Why do female cats lick their private areas?
Females will sniff, wash and even touch their genital areas. These actions occur primarily when they’re in heat or blood is coming from their vaginal area. The female’s scent from her urine tells other cats (especially males) that she is in heat and ready to mate. Female felines also tend to go into heat every 15-19 days for about 5 days until they are bred with a male cat. When females come into heat, they will attempt to attract males by urinating on horizontal surfaces and sometimes vertical ones. Females who are not in heat will also do these activities occasionally; however, it is most common among felines who go through puberty and pregnant females.
Why does my male cat lick my female cat’s private?
Male cats have scent glands on their belly, which deposit their pheromones onto furniture and other household objects. This is just one of several methods they use to mark territory. When male cats rub against things or urinate in places other than litter boxes, they want to keep as much of your home as possible as theirs.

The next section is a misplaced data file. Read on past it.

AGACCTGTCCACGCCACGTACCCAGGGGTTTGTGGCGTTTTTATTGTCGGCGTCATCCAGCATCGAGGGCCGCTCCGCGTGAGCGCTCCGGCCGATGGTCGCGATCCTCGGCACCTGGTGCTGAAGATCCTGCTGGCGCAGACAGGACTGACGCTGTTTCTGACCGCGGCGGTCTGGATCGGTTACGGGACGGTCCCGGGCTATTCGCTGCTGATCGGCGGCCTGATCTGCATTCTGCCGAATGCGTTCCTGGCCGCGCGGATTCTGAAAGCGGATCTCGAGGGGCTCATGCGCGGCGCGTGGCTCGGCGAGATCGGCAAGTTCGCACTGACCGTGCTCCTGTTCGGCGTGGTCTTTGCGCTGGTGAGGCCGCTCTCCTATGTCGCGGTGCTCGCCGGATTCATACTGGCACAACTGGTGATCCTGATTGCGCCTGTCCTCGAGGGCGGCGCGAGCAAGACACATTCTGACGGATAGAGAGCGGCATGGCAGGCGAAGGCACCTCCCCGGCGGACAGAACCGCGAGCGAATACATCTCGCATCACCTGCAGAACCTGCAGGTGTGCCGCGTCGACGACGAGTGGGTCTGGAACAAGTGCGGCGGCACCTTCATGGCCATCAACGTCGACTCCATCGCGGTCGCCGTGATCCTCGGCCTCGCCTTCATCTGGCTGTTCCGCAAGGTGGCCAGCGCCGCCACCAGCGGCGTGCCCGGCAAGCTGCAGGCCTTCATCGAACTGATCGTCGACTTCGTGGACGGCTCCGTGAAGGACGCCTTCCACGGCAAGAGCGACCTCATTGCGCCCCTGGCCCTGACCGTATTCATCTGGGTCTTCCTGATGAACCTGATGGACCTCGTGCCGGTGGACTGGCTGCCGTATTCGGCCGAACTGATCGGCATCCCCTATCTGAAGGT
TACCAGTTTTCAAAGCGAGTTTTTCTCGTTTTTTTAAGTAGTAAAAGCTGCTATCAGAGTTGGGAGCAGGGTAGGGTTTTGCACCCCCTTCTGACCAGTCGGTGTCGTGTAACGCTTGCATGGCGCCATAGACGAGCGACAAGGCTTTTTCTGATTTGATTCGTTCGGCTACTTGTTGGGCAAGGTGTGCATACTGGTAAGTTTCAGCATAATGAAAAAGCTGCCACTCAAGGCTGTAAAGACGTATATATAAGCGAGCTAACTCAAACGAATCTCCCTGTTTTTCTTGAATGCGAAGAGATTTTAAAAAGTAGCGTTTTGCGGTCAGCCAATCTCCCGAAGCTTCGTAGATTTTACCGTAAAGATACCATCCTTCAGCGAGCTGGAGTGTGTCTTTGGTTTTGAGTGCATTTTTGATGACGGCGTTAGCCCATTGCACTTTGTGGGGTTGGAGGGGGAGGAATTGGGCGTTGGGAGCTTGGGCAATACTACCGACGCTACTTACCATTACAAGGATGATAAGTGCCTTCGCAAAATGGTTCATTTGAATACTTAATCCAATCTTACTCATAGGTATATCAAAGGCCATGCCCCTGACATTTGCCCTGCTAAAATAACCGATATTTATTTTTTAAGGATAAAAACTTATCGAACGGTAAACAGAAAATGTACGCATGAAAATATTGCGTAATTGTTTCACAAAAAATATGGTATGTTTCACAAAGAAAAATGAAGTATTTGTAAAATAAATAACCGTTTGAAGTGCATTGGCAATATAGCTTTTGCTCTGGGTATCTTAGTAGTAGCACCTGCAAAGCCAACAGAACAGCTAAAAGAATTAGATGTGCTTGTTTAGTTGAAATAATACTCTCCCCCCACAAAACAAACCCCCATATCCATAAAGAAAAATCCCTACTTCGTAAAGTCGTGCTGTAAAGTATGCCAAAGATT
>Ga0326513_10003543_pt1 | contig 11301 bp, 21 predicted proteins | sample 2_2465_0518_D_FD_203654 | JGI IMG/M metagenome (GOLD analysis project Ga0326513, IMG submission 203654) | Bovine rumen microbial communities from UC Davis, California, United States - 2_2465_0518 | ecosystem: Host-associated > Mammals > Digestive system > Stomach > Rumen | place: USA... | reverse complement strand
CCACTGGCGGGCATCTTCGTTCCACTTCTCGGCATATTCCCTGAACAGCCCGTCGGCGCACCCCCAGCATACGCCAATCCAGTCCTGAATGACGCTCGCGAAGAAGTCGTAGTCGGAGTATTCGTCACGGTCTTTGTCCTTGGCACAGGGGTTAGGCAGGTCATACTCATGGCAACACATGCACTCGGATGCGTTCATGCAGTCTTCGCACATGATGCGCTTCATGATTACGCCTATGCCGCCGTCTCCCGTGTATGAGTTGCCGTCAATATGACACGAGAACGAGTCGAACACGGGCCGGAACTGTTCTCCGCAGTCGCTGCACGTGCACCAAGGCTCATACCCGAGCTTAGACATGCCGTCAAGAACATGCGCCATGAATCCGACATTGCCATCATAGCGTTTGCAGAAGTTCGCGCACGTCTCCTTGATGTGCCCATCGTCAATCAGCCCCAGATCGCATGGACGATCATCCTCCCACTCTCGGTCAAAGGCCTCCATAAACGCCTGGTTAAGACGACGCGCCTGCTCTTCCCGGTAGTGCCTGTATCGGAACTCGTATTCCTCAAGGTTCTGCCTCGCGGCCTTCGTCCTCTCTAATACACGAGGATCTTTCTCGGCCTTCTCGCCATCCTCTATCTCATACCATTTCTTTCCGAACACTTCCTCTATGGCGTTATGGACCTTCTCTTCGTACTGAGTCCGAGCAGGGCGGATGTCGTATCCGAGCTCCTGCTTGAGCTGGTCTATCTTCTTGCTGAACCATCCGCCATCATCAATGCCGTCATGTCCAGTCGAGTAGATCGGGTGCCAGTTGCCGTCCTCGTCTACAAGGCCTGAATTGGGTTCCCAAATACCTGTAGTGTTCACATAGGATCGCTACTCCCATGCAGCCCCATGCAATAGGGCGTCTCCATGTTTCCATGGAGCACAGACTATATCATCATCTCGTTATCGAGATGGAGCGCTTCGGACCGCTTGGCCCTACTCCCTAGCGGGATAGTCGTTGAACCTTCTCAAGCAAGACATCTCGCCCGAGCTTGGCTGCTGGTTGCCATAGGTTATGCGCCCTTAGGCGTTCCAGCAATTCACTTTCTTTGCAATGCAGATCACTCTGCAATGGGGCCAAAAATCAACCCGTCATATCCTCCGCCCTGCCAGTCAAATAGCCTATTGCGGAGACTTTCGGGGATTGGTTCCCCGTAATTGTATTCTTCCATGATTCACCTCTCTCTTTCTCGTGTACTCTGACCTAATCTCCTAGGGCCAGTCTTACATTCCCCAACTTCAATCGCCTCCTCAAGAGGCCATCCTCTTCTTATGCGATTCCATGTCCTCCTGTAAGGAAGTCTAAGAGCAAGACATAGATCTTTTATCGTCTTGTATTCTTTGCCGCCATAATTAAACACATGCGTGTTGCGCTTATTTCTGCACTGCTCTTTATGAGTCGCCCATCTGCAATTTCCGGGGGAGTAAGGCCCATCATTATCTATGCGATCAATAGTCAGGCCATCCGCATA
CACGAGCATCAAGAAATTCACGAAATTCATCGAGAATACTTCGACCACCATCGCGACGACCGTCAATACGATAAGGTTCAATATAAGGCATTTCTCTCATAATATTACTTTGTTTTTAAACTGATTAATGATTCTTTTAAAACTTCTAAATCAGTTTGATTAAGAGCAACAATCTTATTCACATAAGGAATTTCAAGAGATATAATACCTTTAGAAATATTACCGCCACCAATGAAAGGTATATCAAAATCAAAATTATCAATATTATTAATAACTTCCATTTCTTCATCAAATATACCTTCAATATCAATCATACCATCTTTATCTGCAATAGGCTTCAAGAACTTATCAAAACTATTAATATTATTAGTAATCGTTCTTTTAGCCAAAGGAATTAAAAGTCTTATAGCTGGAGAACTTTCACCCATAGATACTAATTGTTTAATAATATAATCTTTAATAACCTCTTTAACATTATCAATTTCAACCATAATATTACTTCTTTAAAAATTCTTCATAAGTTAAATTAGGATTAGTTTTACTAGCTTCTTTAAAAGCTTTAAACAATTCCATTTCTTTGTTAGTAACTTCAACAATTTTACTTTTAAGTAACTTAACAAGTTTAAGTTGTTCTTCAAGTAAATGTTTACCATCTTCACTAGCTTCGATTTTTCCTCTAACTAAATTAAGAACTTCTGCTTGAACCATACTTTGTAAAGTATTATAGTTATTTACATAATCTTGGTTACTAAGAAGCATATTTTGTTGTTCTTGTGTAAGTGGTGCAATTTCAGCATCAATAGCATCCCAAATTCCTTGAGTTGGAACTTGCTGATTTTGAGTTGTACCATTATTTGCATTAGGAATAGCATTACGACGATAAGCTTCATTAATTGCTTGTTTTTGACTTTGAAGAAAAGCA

male cat licking another male cat
The behavior isn’t as taboo as some might think. Experts say licking another male cat’s anus is a common, albeit somewhat embarrassing and challenging to discuss, practice among male cats who live nearby. Males will frequently lick other males’ anuses either to get that cat’s scent on their face or to express that they are friendly and submissive, explains Ian Billinghurst, author of The Natural Cat: A Complete Guide to Optimum Health. Male cats often have scent glands near their anus, which contributes to why your senior kitty might be so interested in sniffing your baby’s tush—he can’t help himself.
Why does my cat lick the toilet?
Why does your kitty love to stick his tongue in that porcelain bowl when you’re doing your business? Well, if you haven’t been pooping on his head or face (don’t worry, we won’t tell), there are many good reasons why he’s so drawn to that toilet. The first is because it smells like you. If he likes to sit on your lap while you are on your throne and rub against you while he rests his face on yours, it stands to reason that maybe he misses those special bonding moments when you tend to business.
older cat licking the new kitten